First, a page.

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Acroaspis olorina

Fact Box
Acroaspis olorina
(previously named Heurodes turritus: see below)
formerly Argiopidae
Body length:
female: up to 5 mm
male: about 4 mm
On dry twigs in forest settings where its excellent camouflage colours and stick-like abdomen allow it to rest unnoticed by predators and potential prey
Uncertain; may be too small to cause serious illness in humans
Acroaspis olorina
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Other views
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Male, two views
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The male
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Underneath male

Note: The species shown on this page is identical to a specimen identified as Heurodes turrita (now renamed Heurodes turritus) by Valerie Todd Davies (Queensland Museum) and is a very good match for the drawings of this species she published in 1988. However, the World Spider Catalog presently shows H. turritus as being found only in Tasmania whereas the specimen shown on this page came from a Queensland location, but Dr. Volker Framenau has included on Flickr a Western Australian araneid which he has labelled Acroaspis olorina and which is also very similar in appearance to the spider featured on this page. Volker also claims that Heurodes is a junior synonym of Acroaspis so this may explain the apparent conflict in these identifications.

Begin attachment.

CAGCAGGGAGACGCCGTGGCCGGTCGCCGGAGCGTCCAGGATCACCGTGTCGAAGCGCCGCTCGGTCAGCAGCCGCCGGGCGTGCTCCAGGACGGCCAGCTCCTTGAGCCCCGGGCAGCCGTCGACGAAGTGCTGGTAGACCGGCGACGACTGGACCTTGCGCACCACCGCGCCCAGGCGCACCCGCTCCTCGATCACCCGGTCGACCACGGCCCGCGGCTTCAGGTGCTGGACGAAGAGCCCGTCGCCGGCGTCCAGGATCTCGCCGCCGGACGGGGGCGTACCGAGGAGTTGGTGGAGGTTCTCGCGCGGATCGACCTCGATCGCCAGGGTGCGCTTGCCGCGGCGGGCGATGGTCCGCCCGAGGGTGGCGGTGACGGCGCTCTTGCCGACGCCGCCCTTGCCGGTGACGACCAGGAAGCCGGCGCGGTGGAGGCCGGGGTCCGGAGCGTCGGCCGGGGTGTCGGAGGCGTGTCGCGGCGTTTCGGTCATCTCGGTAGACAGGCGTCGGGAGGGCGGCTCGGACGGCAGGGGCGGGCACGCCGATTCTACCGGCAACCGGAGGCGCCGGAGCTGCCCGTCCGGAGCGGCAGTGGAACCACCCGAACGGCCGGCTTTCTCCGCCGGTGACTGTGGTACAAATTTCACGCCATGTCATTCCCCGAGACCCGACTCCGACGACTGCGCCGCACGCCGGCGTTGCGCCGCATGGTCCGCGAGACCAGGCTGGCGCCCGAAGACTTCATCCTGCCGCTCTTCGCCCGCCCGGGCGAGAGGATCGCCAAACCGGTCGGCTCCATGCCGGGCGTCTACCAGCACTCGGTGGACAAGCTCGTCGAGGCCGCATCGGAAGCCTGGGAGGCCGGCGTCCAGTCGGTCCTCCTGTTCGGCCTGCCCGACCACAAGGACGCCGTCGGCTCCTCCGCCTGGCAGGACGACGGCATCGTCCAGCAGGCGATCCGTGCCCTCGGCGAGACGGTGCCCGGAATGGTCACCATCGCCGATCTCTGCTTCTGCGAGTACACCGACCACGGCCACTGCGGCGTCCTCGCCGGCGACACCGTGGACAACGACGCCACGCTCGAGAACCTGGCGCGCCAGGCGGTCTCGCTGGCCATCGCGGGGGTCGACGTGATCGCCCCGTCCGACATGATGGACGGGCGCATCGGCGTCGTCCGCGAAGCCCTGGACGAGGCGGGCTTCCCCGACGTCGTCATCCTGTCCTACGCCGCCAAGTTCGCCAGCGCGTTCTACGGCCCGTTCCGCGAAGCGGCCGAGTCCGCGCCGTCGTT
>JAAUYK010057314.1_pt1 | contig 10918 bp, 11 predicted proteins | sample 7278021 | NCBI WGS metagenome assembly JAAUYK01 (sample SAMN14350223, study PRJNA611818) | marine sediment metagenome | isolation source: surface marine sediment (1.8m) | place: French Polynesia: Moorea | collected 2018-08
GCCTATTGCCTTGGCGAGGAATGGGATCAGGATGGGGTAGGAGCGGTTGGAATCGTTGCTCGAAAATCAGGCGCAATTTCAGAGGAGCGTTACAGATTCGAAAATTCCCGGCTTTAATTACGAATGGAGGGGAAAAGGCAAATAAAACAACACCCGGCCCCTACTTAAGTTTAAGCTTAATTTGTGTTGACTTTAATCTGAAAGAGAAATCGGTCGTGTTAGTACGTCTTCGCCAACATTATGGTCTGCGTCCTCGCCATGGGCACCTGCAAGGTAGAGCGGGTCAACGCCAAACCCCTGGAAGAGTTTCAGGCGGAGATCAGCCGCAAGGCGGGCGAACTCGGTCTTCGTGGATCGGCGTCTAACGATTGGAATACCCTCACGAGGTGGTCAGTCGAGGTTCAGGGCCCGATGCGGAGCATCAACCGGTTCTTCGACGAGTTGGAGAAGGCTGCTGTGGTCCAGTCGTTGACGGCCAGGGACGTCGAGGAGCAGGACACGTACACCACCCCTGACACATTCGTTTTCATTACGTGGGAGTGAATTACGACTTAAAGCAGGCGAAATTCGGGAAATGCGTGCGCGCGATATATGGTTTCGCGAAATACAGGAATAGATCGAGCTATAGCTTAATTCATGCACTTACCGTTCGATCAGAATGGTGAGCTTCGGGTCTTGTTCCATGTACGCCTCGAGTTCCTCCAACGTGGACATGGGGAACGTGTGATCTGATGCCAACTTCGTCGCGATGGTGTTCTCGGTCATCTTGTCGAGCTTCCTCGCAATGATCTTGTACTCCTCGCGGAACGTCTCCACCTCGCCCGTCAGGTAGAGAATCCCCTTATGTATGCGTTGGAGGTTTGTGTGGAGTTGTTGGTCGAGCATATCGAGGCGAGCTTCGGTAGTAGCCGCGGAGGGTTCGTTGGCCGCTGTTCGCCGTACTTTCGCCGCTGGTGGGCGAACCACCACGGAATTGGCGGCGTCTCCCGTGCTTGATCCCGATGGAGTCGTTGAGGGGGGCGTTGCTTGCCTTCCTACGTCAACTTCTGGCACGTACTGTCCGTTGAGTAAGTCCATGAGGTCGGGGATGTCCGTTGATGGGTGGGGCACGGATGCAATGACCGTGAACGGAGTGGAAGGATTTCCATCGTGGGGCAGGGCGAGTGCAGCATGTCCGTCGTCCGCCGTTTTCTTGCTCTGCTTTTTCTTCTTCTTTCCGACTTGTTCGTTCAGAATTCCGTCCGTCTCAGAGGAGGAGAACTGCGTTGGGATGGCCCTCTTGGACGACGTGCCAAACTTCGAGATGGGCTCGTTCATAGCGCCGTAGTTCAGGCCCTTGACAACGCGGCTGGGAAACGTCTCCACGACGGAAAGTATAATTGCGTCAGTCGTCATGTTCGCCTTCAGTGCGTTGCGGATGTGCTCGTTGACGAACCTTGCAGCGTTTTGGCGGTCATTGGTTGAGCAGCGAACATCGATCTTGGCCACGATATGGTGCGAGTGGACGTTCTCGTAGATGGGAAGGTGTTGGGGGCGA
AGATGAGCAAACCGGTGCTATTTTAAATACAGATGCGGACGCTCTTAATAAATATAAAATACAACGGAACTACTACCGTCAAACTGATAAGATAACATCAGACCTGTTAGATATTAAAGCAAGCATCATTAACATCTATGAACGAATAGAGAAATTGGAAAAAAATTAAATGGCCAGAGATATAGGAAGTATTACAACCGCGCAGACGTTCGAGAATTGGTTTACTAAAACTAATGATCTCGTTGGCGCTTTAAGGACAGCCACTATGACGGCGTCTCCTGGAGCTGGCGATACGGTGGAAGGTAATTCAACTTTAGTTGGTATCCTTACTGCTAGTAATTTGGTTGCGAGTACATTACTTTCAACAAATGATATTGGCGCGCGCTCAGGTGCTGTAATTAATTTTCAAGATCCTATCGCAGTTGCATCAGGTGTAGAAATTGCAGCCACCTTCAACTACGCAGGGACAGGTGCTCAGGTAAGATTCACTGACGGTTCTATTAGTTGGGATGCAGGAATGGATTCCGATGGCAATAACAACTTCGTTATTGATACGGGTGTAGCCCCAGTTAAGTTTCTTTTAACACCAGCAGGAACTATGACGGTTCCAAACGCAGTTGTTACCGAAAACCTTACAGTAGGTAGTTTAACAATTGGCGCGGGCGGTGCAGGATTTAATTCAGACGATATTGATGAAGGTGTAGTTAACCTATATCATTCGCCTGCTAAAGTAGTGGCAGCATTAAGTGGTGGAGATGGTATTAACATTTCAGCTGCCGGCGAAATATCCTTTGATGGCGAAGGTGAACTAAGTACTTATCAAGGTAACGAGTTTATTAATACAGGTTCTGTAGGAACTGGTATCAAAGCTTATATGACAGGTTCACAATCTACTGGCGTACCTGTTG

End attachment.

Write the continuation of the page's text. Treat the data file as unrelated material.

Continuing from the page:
Known Range: Recorded as being in bush settings in South Queensland, NSW and South-western WA.

Spider(s) with a very similar appearance: Poltys laciniosus and Poltys illepidus.

Email Ron Atkinson for more information.    Last updated 1 January 2022.